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CMAs: down-home controversy
Nov25

CMAs: down-home controversy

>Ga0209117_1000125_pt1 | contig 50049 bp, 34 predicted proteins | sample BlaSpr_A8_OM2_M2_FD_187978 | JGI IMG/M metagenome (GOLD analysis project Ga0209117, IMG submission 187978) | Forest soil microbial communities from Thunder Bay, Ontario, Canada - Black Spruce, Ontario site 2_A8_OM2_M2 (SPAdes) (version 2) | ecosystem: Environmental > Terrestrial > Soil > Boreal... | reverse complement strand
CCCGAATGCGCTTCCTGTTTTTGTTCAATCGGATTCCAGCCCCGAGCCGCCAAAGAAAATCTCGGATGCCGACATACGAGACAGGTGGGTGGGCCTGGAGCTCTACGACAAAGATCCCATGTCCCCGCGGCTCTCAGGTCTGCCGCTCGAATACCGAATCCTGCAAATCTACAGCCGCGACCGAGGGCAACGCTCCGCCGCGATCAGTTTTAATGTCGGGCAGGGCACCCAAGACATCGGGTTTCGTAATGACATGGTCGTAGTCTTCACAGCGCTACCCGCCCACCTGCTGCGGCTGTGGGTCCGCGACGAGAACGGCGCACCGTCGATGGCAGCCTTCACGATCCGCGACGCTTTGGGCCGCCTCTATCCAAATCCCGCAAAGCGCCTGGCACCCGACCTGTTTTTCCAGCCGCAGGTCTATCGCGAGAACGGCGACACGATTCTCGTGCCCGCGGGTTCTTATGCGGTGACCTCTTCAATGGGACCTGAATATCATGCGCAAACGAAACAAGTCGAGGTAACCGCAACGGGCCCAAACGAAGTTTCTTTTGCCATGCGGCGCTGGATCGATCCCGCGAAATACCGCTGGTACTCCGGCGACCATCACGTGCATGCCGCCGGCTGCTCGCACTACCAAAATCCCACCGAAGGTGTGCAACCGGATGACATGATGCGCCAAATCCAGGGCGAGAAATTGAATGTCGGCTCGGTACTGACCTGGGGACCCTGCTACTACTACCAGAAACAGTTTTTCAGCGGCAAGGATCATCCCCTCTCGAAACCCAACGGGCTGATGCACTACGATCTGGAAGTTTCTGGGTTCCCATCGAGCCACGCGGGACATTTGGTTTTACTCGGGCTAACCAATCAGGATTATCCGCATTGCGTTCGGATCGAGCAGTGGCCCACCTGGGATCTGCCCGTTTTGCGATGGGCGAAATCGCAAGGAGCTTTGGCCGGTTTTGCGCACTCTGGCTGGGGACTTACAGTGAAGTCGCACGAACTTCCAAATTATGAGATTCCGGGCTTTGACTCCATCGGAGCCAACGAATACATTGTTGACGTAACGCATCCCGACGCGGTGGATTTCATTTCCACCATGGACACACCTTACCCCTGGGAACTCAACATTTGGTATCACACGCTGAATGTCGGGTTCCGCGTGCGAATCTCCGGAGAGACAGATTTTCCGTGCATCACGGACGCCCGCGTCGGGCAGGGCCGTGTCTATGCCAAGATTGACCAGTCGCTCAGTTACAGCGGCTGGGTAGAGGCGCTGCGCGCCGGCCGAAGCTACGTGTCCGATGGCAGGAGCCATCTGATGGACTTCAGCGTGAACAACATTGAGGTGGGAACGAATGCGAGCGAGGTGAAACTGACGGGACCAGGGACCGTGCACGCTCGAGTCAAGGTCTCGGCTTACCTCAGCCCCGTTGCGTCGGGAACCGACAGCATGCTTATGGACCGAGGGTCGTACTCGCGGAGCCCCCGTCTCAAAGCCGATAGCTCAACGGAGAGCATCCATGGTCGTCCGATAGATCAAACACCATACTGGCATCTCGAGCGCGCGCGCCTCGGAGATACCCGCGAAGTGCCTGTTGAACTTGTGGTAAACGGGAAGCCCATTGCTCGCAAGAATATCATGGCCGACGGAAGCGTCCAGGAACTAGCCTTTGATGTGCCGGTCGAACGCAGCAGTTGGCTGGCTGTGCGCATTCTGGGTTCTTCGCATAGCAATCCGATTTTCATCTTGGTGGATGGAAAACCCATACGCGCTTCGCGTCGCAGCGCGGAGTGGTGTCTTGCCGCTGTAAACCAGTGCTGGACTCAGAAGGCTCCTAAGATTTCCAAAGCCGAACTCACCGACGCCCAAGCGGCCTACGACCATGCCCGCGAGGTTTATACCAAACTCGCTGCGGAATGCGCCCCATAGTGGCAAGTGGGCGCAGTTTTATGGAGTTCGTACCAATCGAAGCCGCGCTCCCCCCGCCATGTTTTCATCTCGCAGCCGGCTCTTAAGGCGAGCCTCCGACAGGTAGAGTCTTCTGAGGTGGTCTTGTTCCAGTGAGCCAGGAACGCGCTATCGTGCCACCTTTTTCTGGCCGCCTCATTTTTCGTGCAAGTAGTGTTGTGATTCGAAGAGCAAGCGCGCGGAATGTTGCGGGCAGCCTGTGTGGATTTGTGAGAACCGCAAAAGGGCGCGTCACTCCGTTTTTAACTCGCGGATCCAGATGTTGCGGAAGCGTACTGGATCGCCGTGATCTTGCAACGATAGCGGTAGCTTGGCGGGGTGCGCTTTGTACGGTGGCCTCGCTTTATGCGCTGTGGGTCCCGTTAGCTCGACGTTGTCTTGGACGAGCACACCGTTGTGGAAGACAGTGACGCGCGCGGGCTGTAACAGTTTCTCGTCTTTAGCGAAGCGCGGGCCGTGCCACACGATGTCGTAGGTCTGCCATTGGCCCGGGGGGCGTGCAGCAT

As is their custom every year, country music fans sat in anticipation watching to see which of their favorite stars would take home awards for their music. It was hosted yet again by a hilarious Brad Paisley and pregnant Carrie Underwood. They joked about everything from Ebola to Taylor Swift’s switch to the pop world.   What perhaps garnered the most laughs was an Ebola-inspired duet of Dolly Parton’s “Jolene” re-named “Quarantined” by Underwood and Paisley.   This year highlighted what many hope is not a permanent break with tradition. Jason Aldean, Luke Bryan and Eric Church’s joint rap number and a performance by Ariana Grande left a lot of viewers scratching their heads.   What made the evening more controversial was a racial joke from Brad Paisley. He informed the TV audience they would not be seeing ABC’s new show Black-ish, but instead they were viewing “Whit-ish.”   This ignited a bitter firestorm of tweets from fans and celebrities alike.   One particularly passionate Tweeter @Tennacvol sent out, “Don’t get why @BradPaisley is getting grief over his comments, #BlackishABC … Isn’t the title racist itself? #comeonman.”   That wasn’t Paisley’s only flub of the evening. In an interview with the Highway, a Sirius XM country station, Underwood said she would be keeping the gender and due date of her baby a surprise. Paisley, in what may or may not have been a planned spilling of the beans announced that she would be having a boy.   Underwood says she and her husband may name the baby after Garth Brooks.   Country music’s hottest power couple, Blake Shelton and Miranda Lambert took home several awards that evening. Lambert, broke a record becoming the most decorated female country vocalist.   In an interview with ABC, her husband, Shelton, sarcastically said “I told my wife when we were walking off the stage, I go, ‘Miranda, I’m sorry, you only won four CMAs tonight. I mean, I’m really sorry.’”   Rising star, Kacey Musgraves received “Song of the Year” for her single, “Follow Your Arrow.”   “For a song that I was told could never be a single, it just blows my mind…. It’s just an anthem for all kinds of people, so I could not be more proud,” she told...